This article was written by Ali Kamal, Paralegal at Norton Rose Fulbright (Middle East) LLP

Except for UAE nationals (and, in general, GCC nationals) all UAE residents need permission from the UAE Ministry of Labour (MOL) to work, and, from the UAE Immigration Department to live in the UAE. Each Emirate in the UAE has its own Labour Department and Immigration Department and for the most part their policies are consistent with each other. The same regulations may, however, be interpreted or applied differently by each Emirate.

Typically a one-year work ban will be imposed on an employee by the MOL, and stamped on the employee’s passport, upon termination of his/her employment if the employee has breached the terms of his/her employment contract, the UAE Labour Law or labour regulations. This ban can arise if, for example, an employee has resigned during the course of a fixed term contract, or if (regardless of whether an employee is on a fixed or non-fixed term contract) an employee fails to comply with his/her statutory notice period.  

A six-month work ban will be imposed by the MOL on an employee if his/her employment contract is terminated prior to the completion of two years of continuous service (even if he/she does not have a fixed term contract) and the employee does not fall under one of the categories of professionals permitted to transfer the sponsorship of their work permit to a different employer (see below).

The current MOL policy is not to impose a ban on an employee who is on a non-fixed term contract and who has completed more than two years of employment, or on an employee who is on a fixed term contract and has completed the term of that contract.

Currently, the following categories of employees are exempted by the MOL from receiving a six-month work ban and are permitted to transfer the sponsorship of their work permit to a different employer:

  • agricultural instructors;

  •  doctors, pharmacists and hospital attendants;

  • employees of private oil companies are entitled to transfer their sponsorship from one company or establishment to its counterpart (i.e. subsidiary) or to any governmental body;

  • engineers;

  • qualified accountants and auditors;

  • qualified administration officials (includes other professionals such as lawyers);

  • teachers; and

  • electronic and laboratory technicians;

provided always (where the transfer is from a private sector position to another private sector position) that:

  • the employee maintains the same position or higher (that is, in the same profession) with the new employer as occupied with the previous employer;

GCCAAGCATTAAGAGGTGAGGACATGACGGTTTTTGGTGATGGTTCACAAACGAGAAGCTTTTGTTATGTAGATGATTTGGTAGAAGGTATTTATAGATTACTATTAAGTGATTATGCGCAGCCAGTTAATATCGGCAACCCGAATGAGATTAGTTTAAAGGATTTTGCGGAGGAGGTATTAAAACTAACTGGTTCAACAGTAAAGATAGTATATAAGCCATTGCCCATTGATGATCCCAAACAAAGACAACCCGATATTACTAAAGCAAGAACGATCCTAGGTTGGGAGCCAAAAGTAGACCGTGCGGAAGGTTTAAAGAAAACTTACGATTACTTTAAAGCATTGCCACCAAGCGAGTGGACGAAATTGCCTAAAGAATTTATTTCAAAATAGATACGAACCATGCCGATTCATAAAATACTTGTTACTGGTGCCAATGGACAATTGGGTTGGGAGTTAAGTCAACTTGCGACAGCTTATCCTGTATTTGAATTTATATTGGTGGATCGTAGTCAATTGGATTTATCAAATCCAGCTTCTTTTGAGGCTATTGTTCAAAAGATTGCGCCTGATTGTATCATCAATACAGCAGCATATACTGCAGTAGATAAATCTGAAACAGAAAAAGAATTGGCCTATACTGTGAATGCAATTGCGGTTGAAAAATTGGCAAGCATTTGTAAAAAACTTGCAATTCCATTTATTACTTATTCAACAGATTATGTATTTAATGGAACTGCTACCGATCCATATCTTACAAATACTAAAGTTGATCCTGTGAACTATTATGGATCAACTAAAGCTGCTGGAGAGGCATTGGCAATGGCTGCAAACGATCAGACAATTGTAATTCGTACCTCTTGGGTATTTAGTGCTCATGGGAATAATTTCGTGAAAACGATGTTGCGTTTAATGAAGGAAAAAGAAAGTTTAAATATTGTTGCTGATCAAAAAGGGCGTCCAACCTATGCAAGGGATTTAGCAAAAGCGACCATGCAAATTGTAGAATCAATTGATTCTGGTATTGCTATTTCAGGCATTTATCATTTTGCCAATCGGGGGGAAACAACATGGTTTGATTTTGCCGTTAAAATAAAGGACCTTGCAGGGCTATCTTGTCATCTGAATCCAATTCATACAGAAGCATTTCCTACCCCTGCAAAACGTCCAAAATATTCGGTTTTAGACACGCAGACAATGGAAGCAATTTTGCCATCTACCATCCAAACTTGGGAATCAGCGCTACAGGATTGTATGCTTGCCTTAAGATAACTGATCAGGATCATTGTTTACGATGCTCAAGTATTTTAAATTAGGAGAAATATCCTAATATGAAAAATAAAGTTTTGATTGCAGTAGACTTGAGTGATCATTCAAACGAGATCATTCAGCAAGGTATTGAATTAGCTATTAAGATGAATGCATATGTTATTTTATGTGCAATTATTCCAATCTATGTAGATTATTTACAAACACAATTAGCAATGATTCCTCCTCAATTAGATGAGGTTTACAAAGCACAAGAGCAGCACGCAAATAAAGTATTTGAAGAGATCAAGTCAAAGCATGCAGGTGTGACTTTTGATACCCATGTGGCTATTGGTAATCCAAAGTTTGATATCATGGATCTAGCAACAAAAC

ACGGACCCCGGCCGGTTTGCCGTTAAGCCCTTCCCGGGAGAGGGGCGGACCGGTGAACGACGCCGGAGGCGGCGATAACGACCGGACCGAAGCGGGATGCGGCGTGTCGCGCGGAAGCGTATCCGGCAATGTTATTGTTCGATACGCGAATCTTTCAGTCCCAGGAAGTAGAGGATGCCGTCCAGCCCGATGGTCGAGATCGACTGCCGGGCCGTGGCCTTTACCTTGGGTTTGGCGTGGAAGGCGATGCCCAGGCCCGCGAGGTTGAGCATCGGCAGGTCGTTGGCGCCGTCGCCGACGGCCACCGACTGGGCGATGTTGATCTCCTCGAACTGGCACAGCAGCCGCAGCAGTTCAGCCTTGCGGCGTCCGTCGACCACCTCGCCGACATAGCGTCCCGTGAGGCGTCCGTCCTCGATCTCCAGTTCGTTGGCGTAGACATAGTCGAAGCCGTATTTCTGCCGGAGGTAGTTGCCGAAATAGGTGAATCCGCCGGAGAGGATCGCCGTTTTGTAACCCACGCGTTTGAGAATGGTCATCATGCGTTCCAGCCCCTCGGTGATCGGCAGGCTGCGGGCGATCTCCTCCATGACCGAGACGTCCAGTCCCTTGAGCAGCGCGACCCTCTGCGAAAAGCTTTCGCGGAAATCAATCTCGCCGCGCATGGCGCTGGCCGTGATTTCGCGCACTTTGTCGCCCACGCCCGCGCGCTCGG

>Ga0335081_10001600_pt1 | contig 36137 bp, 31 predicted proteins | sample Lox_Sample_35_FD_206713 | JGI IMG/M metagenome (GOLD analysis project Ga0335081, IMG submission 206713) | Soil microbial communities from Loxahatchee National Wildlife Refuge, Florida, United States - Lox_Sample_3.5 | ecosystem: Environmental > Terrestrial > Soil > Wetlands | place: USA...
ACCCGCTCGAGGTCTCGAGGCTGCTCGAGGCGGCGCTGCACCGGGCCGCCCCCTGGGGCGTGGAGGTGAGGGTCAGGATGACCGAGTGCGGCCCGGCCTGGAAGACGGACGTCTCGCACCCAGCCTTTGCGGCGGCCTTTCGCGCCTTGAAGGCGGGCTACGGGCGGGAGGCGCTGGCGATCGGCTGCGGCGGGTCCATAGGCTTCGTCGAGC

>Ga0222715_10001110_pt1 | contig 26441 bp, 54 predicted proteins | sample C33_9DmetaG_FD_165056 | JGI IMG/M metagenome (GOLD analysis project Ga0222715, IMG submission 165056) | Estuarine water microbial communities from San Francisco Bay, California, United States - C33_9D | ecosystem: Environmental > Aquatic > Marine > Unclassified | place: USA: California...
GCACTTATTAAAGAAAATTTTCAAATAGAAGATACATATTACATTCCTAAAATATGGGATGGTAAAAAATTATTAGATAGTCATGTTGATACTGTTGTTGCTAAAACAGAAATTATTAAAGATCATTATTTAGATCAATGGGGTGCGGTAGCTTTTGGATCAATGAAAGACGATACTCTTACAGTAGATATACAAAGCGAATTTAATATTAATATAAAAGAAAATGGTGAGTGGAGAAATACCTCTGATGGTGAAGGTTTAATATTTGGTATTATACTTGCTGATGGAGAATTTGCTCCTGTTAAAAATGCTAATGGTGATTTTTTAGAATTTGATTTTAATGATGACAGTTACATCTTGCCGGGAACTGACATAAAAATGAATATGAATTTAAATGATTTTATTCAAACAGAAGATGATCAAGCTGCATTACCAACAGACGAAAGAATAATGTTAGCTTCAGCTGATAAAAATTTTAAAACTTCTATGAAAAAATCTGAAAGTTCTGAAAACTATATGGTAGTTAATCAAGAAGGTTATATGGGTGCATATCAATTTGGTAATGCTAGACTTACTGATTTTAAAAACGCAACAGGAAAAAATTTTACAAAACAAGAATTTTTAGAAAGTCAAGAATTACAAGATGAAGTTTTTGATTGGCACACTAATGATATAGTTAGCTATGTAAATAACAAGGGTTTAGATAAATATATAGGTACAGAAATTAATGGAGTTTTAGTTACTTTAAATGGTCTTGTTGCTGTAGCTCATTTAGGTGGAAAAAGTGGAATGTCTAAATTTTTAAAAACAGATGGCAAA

•  the employee has a valid residence permit stamped on his/her passport;

  • the employee has completed at least one year of continuous employment with his/her previous employer; and

  •  the employee has obtained the consent of the sponsor to transfer his/her sponsorship to the new employer.

It is possible for an employee who receives an MOL work ban to apply to have the ban lifted provided he/she obtains a no objection certificate from his/her previous employer, or if the following criteria are met:

  •  the individual holds a high school diploma or more advanced qualification; and

  • the minimum annual salary for the new job isAED5,000 for high school diploma holders,AED7,000 for diploma holders andAED12,000 for the holder of a bachelors degree.

An employer is generally permitted to include a non-compete clause in an employment contract (irrespective of whether it is a fixed or non fixed term contract) provided that the employment contract has been registered with the MOL, and the MOL has deemed the duration and scope of the non-compete clause to be reasonable at the time of registration.  It is possible for an employee to have his/her non-compete clause lifted and this typically involves obtaining the consent of the previous employer.

It should kept in mind that most UAE free zones have in place their own set of employment regulations, and the free zone authorities do not apply to the MOL for work bans on behalf of employers. This means that the issue of a work ban does not arise when an employee in any such free zone wishes to take up employment with another company, regardless of whether the company is onshore in the UAE or in a free zone.

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